• Hormone therapy – To treat hormonal abnormalities such as height, premature ovarian failure or fertility planning. Endocrinologists (doctors who deal with hormone disorders) may prescribe oestrogen to normalise the menstrual cycle or treat early menopause symptoms1
  • Occupational therapy – Helps to improve quality of life and increase productivity by supporting the daily activities of an individual. It aims at working on difficulties with coordination associated with the syndrome
  • Counselling – Can potentially benefit the whole family by providing information about triple X syndrome and how to support someone l with the condition to lead a normal lifestyle. Psychological counselling helps with mental health concerns related to social difficulties due to impaired communication skills or attention deficits
  • Genetic counselling  –  Consultations with a medical professional who specialises in genetics and reproductive health. Through genetic counselling, parents can learn about the risk factors of having a child with triple X Syndrome and discuss effective strategies for managing their child’s condition. Genetic counsellors can provide resources for further support such as support groups or financial assistance for medical treatments
  • Educational assistance  – Treatment for delayed development should focus on providing educational interventions such as speech therapy or tutoring so individuals can reach their full potential


How is triple X syndrome diagnosed?

You should see your doctor if you have concerns about the development of your child. There are several methods used to diagnose Triple X Syndrome. The most common method is through chromosome analysis (karyotyping). This test looks for any extra or missing chromosomes in a sample of cells and can be done through a blood sample.1 

Another option is prenatal genetic testing. This type of test screens for abnormalities in the foetus and can be done as early as ten weeks into pregnancy. Common tests used for prenatal screening are chorionic villus sampling (CVS) and amniocentesis.2 CVS involves collecting a small sample of placental tissue while amniocentesis involves collecting fluid from around the foetus. Both CVS and amniocentesis produce highly accurate results and can detect chromosomal abnormalities such as an extra X chromosome. However, it should be noted that these tests carry a small risk of miscarriage; therefore, they should only be done if the risks outweigh any potential benefits.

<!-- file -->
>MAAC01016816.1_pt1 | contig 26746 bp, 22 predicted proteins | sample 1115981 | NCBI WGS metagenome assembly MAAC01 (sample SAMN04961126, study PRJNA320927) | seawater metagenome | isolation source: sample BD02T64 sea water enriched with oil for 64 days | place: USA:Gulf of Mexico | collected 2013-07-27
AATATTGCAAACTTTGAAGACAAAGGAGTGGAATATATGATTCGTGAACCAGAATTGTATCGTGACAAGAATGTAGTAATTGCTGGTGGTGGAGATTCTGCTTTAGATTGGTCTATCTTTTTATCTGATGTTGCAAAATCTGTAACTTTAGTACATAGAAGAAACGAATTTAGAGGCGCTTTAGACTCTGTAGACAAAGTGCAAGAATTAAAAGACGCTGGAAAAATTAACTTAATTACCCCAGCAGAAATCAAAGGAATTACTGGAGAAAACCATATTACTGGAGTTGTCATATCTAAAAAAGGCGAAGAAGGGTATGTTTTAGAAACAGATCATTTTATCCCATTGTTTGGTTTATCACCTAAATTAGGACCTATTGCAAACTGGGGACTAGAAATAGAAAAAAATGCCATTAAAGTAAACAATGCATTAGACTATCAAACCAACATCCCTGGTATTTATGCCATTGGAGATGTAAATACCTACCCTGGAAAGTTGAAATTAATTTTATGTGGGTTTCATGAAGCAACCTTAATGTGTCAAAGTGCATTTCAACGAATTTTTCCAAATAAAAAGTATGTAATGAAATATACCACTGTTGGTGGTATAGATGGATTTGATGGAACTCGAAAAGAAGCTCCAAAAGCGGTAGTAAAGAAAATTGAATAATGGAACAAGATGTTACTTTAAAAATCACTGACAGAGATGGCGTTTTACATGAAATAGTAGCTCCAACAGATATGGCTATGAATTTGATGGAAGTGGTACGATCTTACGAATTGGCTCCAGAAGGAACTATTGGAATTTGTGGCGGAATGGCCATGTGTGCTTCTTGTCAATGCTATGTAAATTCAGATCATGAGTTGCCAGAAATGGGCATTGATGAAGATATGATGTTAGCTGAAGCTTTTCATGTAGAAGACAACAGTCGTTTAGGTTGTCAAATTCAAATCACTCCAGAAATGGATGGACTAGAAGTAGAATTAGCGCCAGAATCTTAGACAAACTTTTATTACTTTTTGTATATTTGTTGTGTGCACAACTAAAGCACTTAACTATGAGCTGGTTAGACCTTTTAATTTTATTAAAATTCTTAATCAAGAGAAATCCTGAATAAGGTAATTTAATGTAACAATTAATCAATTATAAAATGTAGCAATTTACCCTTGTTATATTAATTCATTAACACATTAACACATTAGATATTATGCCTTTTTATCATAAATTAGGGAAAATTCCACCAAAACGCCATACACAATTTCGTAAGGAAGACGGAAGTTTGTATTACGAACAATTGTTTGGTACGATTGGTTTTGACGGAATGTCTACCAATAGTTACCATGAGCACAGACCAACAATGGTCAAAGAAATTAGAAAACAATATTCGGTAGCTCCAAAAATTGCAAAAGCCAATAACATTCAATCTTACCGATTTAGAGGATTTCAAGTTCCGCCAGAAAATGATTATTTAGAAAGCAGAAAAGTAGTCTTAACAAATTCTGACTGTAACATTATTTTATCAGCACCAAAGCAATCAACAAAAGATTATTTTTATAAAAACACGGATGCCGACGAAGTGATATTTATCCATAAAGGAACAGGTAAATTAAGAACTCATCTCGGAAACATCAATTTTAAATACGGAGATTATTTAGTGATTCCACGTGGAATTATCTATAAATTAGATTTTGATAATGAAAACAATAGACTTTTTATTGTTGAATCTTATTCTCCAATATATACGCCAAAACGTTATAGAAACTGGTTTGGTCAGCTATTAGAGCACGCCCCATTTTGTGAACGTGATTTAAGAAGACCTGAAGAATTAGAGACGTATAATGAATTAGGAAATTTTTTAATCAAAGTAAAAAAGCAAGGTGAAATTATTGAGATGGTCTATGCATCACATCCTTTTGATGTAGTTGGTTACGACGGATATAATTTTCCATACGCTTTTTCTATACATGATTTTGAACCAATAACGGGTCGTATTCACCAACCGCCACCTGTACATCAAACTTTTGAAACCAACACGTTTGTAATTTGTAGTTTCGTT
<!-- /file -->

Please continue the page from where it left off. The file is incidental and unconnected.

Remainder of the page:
Another tool used to diagnose Triple X Syndrome is array-comparative genomic hybridization (aCGH).3 This test can identify changes in chromosome lengths or structure within a single cell and can also be used during pregnancy to detect any chromosomal abnormalities. However, this method is very expensive and almost impossible to find in hospitals and testing centres. 

How can I prevent triple X syndrome?

As most cases of triple X syndrome are not inherited, it is an unpreventable disorder and there is nothing you can do to prevent its occurrence.  

Who is at risk of triple X syndrome?

There are no known established risk factors identified by research that contribute to the development of trisomy X, so there is nothing you can do wrong to get the disorder. 

However, there is some evidence of a correlation of advanced maternal age with the likelihood of having a baby with the disorder: PAFAB after 45 are more likely to give birth to a daughter with this condition.1 This likely occurs because older eggs are more prone to errors during sex cell division. 

It is also possible that there could be a genetic component to triple X syndrome: some chromosomal conditions are caused by mutations in specific genes that act as triggers for certain types of genetic errors.

How common is triple X syndrome?

It is a rare disease which affects 1 in 1,000 PAFAB. However, only 10% of those with the condition will be diagnosed.1

When should I see a doctor?

If you have any concerns about your child’s development and health, consult with your GP. The GP will discuss the signs and symptoms and will help to determine the next steps for diagnosis and treatment. Early diagnosis can prevent health complications and ensure better management of the symptoms. 


Triple X syndrome is a genetic disorder caused by the presence of an extra X chromosome in the genetic code of those assigned female at birth. It occurs due to a random mutation in a sperm/egg cell or foetus and is not hereditary. Only some people show symptoms and signs of the syndrome. Early intervention and management of the symptoms can lead to healthy growth and development. Most people with trisomy X have no difficulties with getting pregnant and do not pass the condition to their children. 


  1. Tartaglia NR, Howell S, Sutherland A, Wilson R, Wilson L. A review of Trisomy X (47,XXX). Orphanet Journal of Rare Diseases. 2010May11;5(1).  Available from: https://ojrd.biomedcentral.com/articles/10.1186/1750-1172-5-8
  2. Wigby K, D'Epagnier C, Howell S, Reicks A, Wilson R, Cordeiro L, et al. Expanding the phenotype of Triple x syndrome: A comparison of prenatal versus postnatal diagnosis. American Journal of Medical Genetics Part A. 2016Sep19;170(11):2870–81.  Available from: https://www.ncbi.nlm.nih.gov/pmc/articles/PMC6501572/ 
  3. Theisen A. Microarray-based Comparative Genomic Hybridization (aCGH) [Internet]. Nature news. Nature Publishing Group; [cited 2023Mar28]. Available from: https://www.nature.com/scitable/topicpage/microarray-based-comparative-genomic-hybridization-acgh-45432/ 
This content is purely informational and isn’t medical guidance. It shouldn’t replace professional medical counsel. Always consult your physician regarding treatment risks and benefits. See our editorial standards for more details.

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Madina Khusnullina

Master's degree, MSc International Health Management, Imperial College Business School

Bachelor's degree, BSc Pharmacology, UCL

Madina is an aspiring medical writer with a background in Pharmacology and Health Management from Imperial College London. She has research and consulting experience with the NHS, which she wants to implement in medical and science communications to improve health outcomes.